ISLAMABAD — This month’s warning by the United Nations’ main drug-monitoring watchdog that Afghanistan is in danger of becoming a narcotics-driven state should hardly come as a surprise.
More than three years since the United States began its “war on terror” as well as its campaign to militarily support a pro-U.S. regime in Kabul, the economy of this war-battered Central Asian country remains in tatters, providing ample opportunity for those in the narcotics business to use their massive profits to buy off individuals in a range of positions.
From Afghan security officials and the police to small-time farmers and daily wage laborers, it’s not difficult to find people who are tempted to join a gang of drug traffickers.
The United Nations’ International Narcotics Control Board estimates Afghanistan’s opium production reached 4,000 tons in 2004, a fivefold jump from 2003. These figures and the fact that large swaths of Afghanistan remain a wreck call into question the nation-building efforts made by Washington after it toppled the Taliban in 2001 and subsequently installed Hamid Karzai as the country’s new president.
Unlike the present regime, the Taliban regime managed to slash the country’s production of opium, from which heroin is produced, while it was in power. It’s not surprising that the Taliban had more success; it was deeply committed to eliminating narcotics production and it wielded authority over the country.
Although Karzai is the elected president of Afghanistan, he is viewed by many as merely the ruler of Kabul since large parts of Afghanistan remain out of his control. The fact that the flow of narcotics is increasing despite the presence of troops from the U.S. and other Western countries reveals the ineffective nature of the Kabul regime and its principal backers.
Karzai cannot reduce drug trafficking unless he also launches a campaign to rebuild the country’s economy and provide jobs for its impoverished people. Clearly, Washington’s failure to follow its military campaigns in Afghanistan and Iraq with economic rehabilitation is undermining its nation-building efforts.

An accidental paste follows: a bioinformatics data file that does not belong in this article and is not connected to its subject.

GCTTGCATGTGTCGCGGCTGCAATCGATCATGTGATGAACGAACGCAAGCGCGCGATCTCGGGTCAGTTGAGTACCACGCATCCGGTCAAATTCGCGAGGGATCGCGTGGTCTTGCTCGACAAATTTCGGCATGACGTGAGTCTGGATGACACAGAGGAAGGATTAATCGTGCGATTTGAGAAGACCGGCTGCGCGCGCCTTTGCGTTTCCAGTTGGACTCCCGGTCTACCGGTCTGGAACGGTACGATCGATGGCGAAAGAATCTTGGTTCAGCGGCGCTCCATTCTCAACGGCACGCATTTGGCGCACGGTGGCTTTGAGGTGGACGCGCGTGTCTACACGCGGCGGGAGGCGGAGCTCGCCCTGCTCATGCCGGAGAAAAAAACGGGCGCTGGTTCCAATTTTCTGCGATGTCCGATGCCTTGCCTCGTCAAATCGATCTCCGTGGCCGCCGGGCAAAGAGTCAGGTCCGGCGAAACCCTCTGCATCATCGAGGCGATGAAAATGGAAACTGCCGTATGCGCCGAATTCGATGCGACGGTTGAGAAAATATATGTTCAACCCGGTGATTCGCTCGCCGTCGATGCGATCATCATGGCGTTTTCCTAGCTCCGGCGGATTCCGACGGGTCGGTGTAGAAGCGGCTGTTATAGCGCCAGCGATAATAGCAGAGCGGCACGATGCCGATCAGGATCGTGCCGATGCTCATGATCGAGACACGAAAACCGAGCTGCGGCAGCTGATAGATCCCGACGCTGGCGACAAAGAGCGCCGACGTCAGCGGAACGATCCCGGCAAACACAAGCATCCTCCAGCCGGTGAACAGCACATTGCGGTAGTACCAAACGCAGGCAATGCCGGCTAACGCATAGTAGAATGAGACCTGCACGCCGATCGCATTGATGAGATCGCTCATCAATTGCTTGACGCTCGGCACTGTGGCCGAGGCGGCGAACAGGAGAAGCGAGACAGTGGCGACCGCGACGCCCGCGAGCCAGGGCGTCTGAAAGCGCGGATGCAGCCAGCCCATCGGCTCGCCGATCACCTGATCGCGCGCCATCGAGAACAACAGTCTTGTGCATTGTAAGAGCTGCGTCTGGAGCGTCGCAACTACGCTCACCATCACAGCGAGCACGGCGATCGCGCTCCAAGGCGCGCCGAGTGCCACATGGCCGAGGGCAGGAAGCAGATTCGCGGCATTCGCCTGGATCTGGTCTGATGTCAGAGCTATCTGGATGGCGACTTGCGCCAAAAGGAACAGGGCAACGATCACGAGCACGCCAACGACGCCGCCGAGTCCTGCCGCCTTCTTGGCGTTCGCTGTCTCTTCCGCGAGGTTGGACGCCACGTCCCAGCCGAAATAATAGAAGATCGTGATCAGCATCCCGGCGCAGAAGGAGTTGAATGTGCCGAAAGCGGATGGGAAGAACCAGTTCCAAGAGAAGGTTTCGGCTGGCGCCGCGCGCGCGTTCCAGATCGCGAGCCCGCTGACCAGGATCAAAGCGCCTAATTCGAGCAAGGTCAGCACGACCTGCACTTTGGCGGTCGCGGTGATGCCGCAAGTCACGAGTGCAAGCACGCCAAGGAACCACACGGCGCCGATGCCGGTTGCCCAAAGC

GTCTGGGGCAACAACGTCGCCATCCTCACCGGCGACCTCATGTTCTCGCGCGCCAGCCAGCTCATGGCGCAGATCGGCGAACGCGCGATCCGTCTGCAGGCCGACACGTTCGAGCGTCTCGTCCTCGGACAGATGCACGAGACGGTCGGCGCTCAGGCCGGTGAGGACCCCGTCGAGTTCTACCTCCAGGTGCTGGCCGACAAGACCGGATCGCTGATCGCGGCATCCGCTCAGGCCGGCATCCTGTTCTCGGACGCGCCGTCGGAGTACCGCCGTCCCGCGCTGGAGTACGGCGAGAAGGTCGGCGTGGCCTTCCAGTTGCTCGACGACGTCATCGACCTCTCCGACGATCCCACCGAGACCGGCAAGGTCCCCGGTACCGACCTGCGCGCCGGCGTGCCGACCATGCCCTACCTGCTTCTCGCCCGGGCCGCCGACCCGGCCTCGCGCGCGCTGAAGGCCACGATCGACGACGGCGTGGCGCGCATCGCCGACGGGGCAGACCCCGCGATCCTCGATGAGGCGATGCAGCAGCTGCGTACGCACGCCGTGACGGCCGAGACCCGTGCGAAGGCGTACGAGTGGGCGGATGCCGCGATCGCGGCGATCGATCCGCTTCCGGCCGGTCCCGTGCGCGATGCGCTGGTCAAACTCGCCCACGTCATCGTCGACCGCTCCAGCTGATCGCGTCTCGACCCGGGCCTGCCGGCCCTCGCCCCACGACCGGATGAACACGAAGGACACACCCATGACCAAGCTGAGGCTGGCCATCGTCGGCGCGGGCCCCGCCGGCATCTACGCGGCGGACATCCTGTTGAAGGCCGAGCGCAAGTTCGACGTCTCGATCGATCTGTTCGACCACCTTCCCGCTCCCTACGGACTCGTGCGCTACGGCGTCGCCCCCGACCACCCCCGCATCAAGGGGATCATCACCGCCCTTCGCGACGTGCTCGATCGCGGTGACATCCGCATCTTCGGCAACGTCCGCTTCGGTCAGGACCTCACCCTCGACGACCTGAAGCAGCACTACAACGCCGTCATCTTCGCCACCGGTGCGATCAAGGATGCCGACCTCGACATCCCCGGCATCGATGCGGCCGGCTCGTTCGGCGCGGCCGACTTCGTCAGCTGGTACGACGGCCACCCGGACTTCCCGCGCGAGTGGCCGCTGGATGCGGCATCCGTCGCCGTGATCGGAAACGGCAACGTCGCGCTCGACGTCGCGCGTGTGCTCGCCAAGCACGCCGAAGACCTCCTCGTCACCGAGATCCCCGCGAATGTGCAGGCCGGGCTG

After the Taliban regime fell, many Afghans returned home to start new lives, hoping for prosperity and stability after more than two decades of conflict. These people may have injected new enthusiasm in the country, but the scale of the reconstruction challenge is so large that anything short of a modern-day equivalent of the Marshall Plan — which America deployed after World War II to rebuild Europe — is bound to fail.
Many drug barons will continue to rely on their illicit trade for the simple reason that their financial gains are far greater than anything they could ever expect to earn in a legitimate occupation. But many in the lower echelons of the narcotics trade — those forced to join due to poverty — would be willing to begin fresh lives in a legitimate line of work if such an opportunity arose.
Kabul and Washington should focus assistance efforts on those who are willing to give up the drug trade. This must be done in tandem with a campaign utilizing force to disrupt the flow of narcotics from Afghanistan.
In addition, combating the flow of narcotics to international markets will be a futile venture unless the demand for narcotics in Western consumers is reduced. Western countries should re-examine their policies in this area.
Countries that avoid tough punishments for drug traffickers must consider the fallout of such a policy choice. The issue of drug trafficking confronts the world today as never before.
Countries that are target destinations for traffickers need to consider the risks of being lax with those involved in an immensely dangerous activity, whose eventual fallout is none other than the decay and destruction of parts of modern-day societies.
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